Recognize the warning signs and symptoms of a bladder control problem. Know when you should seek a doctor's help and how you can get the most out of your visit. By Mayo Clinic Staff

If you're one of the many women who experience bladder control problems, don't let embarrassment keep you from getting the help you need. Leaking urine, having to urinate frequently and experiencing other symptoms of urinary incontinence aren't trivial consequences of childbirth or a natural part of aging.

Not all doctors routinely ask about urinary function during an exam. It's up to you to take the first step. If you have bladder control problems, tell your doctor about them and ask for help.

Bladder control problems require medical attention for several reasons. Reduced bladder control may, for instance:

  • Indicate a serious underlying medical condition, such as diabetes or kidney problems
  • Cause you to restrict your physical activities
  • Lead you to withdraw from social interactions
  • Increase your risk of falling if you have balance problems and you often rush to the bathroom to avoid leaking urine

A few isolated incidents of urinary incontinence don't necessarily require medical attention. But if the problem continues or affects your quality of life, consider getting these symptoms evaluated.

Make an appointment with your primary care provider if:

  • You're embarrassed by urine leakage, and you avoid important activities because of it.
  • You often feel urgency to urinate and rush to a bathroom, but sometimes don't make it in time.
  • You urinate much more frequently than you used to, such as at night, even when you don't have a bladder infection.
  • You often feel the need to urinate, but you're unable to pass urine.
  • You notice that your urine stream is getting progressively weaker, or you feel as if you can't empty your bladder well.

In most circumstances, symptoms can be improved.

Many health care providers can treat bladder control problems without referring you to a specialist. But not all have the necessary training or experience. In spite of better understanding and treatment of urinary incontinence, some providers consider it an inevitable consequence of childbearing, menopause or normal aging — a belief that makes them unlikely to consider you for evaluation or treatment.

If your doctor dismisses significant symptoms or seems uninformed about the many possible treatments, ask for referral to a specialist. Doctors who specialize in urinary disorders include:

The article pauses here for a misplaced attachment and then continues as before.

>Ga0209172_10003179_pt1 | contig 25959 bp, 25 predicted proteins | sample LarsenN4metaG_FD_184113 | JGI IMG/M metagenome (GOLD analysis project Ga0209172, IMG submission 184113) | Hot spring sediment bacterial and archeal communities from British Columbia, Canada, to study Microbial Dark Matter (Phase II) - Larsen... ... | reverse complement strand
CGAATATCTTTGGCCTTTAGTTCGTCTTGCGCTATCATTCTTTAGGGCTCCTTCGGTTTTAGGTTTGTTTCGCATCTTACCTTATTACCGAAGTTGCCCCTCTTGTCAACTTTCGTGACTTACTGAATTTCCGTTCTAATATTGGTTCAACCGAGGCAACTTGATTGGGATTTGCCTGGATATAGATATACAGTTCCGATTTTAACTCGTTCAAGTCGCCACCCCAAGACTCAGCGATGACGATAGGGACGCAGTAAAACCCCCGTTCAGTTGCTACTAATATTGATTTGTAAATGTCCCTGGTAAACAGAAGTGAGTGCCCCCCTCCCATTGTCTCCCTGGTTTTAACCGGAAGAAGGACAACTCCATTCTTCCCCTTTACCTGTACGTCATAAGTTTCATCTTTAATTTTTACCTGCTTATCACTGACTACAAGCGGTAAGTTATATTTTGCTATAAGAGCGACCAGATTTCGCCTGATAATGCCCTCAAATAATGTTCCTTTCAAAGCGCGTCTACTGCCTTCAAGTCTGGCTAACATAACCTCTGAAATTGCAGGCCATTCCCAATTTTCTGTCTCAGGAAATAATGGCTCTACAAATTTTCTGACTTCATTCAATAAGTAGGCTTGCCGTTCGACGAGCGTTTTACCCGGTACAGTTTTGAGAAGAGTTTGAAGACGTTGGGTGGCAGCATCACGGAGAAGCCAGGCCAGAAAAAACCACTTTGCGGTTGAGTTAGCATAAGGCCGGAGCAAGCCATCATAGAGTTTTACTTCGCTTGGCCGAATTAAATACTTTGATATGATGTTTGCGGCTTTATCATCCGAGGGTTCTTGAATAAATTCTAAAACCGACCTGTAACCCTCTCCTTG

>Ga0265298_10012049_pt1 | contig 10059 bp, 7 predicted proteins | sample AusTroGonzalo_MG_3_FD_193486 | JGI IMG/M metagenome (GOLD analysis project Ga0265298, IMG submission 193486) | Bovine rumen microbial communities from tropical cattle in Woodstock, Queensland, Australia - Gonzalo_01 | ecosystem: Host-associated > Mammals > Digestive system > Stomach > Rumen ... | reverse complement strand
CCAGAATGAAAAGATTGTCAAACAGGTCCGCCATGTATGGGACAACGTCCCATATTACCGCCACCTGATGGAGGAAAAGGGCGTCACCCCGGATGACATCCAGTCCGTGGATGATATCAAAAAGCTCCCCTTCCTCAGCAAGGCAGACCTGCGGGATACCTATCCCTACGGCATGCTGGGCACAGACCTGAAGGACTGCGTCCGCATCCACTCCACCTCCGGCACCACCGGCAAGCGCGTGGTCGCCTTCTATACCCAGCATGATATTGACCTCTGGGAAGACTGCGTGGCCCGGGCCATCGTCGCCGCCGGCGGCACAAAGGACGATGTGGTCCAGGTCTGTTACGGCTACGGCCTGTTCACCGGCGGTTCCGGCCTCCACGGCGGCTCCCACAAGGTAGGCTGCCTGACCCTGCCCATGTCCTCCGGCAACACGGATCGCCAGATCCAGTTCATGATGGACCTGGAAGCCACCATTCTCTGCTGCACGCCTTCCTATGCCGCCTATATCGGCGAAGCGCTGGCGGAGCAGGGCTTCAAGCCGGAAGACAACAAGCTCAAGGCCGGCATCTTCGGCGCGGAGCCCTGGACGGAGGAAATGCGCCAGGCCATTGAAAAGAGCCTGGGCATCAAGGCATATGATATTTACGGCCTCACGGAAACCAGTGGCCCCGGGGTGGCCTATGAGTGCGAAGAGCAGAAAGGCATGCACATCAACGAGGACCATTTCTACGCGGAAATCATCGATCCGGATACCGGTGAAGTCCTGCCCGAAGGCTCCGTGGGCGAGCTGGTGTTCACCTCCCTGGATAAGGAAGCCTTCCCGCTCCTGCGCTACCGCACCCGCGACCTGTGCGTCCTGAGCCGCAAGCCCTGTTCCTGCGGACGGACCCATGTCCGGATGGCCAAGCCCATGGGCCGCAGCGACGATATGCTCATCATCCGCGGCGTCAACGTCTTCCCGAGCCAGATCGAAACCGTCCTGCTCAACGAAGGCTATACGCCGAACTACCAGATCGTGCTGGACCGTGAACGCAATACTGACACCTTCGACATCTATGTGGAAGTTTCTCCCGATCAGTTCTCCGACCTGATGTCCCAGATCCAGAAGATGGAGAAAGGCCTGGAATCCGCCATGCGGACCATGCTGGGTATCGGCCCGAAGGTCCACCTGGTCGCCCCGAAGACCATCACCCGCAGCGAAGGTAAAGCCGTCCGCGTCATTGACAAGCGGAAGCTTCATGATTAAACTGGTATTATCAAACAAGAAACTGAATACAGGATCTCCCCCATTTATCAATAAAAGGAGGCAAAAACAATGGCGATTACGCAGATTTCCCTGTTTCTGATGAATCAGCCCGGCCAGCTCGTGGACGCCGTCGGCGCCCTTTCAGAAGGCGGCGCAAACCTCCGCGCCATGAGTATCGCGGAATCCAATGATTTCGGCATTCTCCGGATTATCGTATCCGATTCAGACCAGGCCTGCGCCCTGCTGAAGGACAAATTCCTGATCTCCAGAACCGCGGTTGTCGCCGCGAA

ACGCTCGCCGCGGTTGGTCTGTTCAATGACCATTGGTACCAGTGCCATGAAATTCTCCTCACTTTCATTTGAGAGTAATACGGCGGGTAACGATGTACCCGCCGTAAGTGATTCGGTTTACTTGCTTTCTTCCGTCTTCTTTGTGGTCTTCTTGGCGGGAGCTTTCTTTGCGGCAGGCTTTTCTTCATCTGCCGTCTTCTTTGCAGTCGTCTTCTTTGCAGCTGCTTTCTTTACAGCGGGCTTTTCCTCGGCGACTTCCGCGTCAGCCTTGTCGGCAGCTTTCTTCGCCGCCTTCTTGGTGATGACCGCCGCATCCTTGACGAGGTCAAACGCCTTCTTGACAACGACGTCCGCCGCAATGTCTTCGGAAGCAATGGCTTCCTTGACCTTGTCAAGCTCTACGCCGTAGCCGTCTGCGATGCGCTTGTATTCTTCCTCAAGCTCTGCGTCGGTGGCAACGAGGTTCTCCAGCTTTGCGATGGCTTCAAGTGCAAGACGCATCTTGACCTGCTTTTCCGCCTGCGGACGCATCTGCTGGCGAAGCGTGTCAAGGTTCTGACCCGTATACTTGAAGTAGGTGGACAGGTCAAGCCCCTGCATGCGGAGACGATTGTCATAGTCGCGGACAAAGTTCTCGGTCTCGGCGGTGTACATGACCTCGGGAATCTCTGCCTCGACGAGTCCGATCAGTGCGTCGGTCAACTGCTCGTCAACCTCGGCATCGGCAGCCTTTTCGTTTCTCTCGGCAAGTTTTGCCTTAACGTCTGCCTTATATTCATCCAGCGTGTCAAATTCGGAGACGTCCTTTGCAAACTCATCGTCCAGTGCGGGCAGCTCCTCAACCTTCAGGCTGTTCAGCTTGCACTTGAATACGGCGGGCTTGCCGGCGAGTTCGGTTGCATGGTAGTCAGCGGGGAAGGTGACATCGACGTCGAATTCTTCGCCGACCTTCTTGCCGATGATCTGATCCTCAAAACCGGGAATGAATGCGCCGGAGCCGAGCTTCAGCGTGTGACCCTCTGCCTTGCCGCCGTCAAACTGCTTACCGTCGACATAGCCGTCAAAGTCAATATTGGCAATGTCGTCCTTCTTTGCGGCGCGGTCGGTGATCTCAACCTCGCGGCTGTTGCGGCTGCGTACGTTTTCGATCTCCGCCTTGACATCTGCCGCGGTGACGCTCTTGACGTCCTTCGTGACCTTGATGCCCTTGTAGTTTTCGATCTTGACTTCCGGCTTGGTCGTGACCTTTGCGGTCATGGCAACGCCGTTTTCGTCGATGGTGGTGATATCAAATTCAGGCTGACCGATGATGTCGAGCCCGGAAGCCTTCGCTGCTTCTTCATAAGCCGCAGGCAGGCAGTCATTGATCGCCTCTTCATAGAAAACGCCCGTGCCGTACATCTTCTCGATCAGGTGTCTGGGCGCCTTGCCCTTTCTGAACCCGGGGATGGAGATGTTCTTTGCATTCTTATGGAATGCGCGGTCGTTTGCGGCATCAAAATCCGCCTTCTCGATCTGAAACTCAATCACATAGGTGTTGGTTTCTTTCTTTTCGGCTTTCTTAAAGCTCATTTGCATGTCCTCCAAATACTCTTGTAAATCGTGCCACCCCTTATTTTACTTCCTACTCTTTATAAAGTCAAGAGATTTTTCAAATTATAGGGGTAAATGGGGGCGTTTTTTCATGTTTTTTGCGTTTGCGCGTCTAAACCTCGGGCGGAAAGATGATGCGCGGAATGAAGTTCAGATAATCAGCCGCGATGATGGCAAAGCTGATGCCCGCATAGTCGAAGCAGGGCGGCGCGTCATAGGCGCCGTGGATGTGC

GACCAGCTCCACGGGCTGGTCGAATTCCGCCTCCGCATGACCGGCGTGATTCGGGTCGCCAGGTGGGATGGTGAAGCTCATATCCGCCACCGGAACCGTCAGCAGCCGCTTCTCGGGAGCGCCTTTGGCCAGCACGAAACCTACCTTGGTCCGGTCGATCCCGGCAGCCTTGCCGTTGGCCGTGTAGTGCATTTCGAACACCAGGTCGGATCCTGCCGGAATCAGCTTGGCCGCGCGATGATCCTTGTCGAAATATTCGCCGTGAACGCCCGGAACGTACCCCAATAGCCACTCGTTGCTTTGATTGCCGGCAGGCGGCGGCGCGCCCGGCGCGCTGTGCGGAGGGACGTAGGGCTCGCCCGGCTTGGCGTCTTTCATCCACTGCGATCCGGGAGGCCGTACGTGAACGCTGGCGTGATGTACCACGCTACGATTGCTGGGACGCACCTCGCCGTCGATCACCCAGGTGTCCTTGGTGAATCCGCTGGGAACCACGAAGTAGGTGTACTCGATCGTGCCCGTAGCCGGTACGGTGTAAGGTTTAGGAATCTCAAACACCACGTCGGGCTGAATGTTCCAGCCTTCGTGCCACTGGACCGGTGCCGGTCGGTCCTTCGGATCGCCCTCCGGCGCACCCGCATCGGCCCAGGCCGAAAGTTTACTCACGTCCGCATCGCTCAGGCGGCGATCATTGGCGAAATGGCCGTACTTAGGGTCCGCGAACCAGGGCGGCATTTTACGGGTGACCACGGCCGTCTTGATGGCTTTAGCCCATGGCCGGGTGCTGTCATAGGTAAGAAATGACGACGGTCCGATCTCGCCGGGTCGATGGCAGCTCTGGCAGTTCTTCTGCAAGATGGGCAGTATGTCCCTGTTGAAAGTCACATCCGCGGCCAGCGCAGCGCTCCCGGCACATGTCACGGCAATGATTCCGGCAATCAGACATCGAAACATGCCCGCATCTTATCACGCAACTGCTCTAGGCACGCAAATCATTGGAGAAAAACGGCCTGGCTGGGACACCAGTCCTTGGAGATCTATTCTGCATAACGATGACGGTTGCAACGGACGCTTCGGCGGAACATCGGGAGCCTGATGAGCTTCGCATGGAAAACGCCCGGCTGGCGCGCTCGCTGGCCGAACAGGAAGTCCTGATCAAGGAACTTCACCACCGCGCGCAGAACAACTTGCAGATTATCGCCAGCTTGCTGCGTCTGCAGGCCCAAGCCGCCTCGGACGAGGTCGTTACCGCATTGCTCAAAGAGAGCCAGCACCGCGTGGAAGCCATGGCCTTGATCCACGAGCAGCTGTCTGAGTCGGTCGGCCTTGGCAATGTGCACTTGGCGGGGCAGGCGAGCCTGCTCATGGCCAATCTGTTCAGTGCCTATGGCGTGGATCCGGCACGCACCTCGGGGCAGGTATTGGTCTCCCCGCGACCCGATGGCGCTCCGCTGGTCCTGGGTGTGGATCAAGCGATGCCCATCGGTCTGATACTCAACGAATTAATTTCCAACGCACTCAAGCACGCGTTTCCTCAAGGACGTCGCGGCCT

• Urogynecologist. This is an obstetrician-gynecologist with additional training in problems that affect a woman's pelvic floor — the network of muscles, ligaments, connective tissue and nerves that helps support and control the bladder and other pelvic organs.
  • Urologist. A urologist specializes in male and female urinary disorders, as well as the male reproductive system.
  • Geriatrician. This medical doctor specializes in the care of older adults, often with emphasis on problems related to common quality-of-life issues, such as urinary incontinence.

Before your visit, ask your doctor's office for a bladder diary and how to use it so you can track information for several days in a row. This diary is a detailed, day-to-day record of your symptoms and other information related to your urinary habits. It can help you and your doctor determine the causes of bladder control problems.

To determine the amount of urine you pass, you can use any collection device that allows you to measure ounces or milliliters. There are special measuring devices that fit over the toilet rim, but any measuring cup will do.

Your visit will be more productive if you provide a good medical history. Make a list of:

  • Any surgeries, childbirths, illnesses, injuries and medical procedures, along with approximate dates
  • Current health problems, such as diabetes or any condition that affects your ability to walk or rise rapidly to a standing position
  • Past and current problems with your urinary system
  • Medications you're taking, including each drug's brand or generic name, dosage, when you take it, and what you take it for

Medications can be associated with bladder control problems, so list everything — prescriptions, over-the-counter drugs, vitamins, minerals, herbs and other supplements. If you're not sure whether something counts as a medication, put it on the list.

Treatments for bladder control problems start with learning how to improve your bladder symptoms and typically include exercises. Some people will need medications, while others might need surgery. What's best for you depends on the type and severity of your bladder control problem — nearly all women can be helped through some form of treatment.

Your bladder function may greatly improve after treatment. Any improvement, however, counts as a success, as long as it frees you to do what you like and enhances your quality of life.

Feb. 06, 2013